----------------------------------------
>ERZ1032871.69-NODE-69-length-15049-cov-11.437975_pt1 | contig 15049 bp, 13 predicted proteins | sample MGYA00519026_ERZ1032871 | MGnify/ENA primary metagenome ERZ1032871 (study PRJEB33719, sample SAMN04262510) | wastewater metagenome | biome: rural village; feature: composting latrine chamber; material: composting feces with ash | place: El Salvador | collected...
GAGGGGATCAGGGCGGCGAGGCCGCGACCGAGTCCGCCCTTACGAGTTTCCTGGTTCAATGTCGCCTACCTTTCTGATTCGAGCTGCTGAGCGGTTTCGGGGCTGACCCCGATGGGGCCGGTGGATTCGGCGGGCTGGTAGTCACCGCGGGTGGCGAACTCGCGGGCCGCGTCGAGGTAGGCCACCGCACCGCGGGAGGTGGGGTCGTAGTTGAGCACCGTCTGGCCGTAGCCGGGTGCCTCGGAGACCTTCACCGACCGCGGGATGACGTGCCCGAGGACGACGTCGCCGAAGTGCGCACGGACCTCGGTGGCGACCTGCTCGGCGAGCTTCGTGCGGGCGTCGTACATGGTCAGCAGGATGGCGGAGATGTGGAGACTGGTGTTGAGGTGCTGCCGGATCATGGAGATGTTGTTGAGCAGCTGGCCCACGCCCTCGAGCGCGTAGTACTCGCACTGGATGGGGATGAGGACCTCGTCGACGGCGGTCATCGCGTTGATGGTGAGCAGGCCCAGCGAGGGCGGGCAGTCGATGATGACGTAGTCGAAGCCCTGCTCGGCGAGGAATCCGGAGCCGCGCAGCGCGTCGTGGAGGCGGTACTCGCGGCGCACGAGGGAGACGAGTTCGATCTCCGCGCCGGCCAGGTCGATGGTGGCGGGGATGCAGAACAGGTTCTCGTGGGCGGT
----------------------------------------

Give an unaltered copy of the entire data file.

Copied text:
>ERZ1032871.69-NODE-69-length-15049-cov-11.437975_pt1 | contig 15049 bp, 13 predicted proteins | sample MGYA00519026_ERZ1032871 | MGnify/ENA primary metagenome ERZ1032871 (study PRJEB33719, sample SAMN04262510) | wastewater metagenome | biome: rural village; feature: composting latrine chamber; material: composting feces with ash | place: El Salvador | collected...
GAGGGGATCAGGGCGGCGAGGCCGCGACCGAGTCCGCCCTTACGAGTTTCCTGGTTCAATGTCGCCTACCTTTCTGATTCGAGCTGCTGAGCGGTTTCGGGGCTGACCCCGATGGGGCCGGTGGATTCGGCGGGCTGGTAGTCACCGCGGGTGGCGAACTCGCGGGCCGCGTCGAGGTAGGCCACCGCACCGCGGGAGGTGGGGTCGTAGTTGAGCACCGTCTGGCCGTAGCCGGGTGCCTCGGAGACCTTCACCGACCGCGGGATGACGTGCCCGAGGACGACGTCGCCGAAGTGCGCACGGACCTCGGTGGCGACCTGCTCGGCGAGCTTCGTGCGGGCGTCGTACATGGTCAGCAGGATGGCGGAGATGTGGAGACTGGTGTTGAGGTGCTGCCGGATCATGGAGATGTTGTTGAGCAGCTGGCCCACGCCCTCGAGCGCGTAGTACTCGCACTGGATGGGGATGAGGACCTCGTCGACGGCGGTCATCGCGTTGATGGTGAGCAGGCCCAGCGAGGGCGGGCAGTCGATGATGACGTAGTCGAAGCCCTGCTCGGCGAGGAATCCGGAGCCGCGCAGCGCGTCGTGGAGGCGGTACTCGCGGCGCACGAGGGAGACGAGTTCGATCTCCGCGCCGGCCAGGTCGATGGTGGCGGGGATGCAGAACAGGTTCTCGTGGGCGGT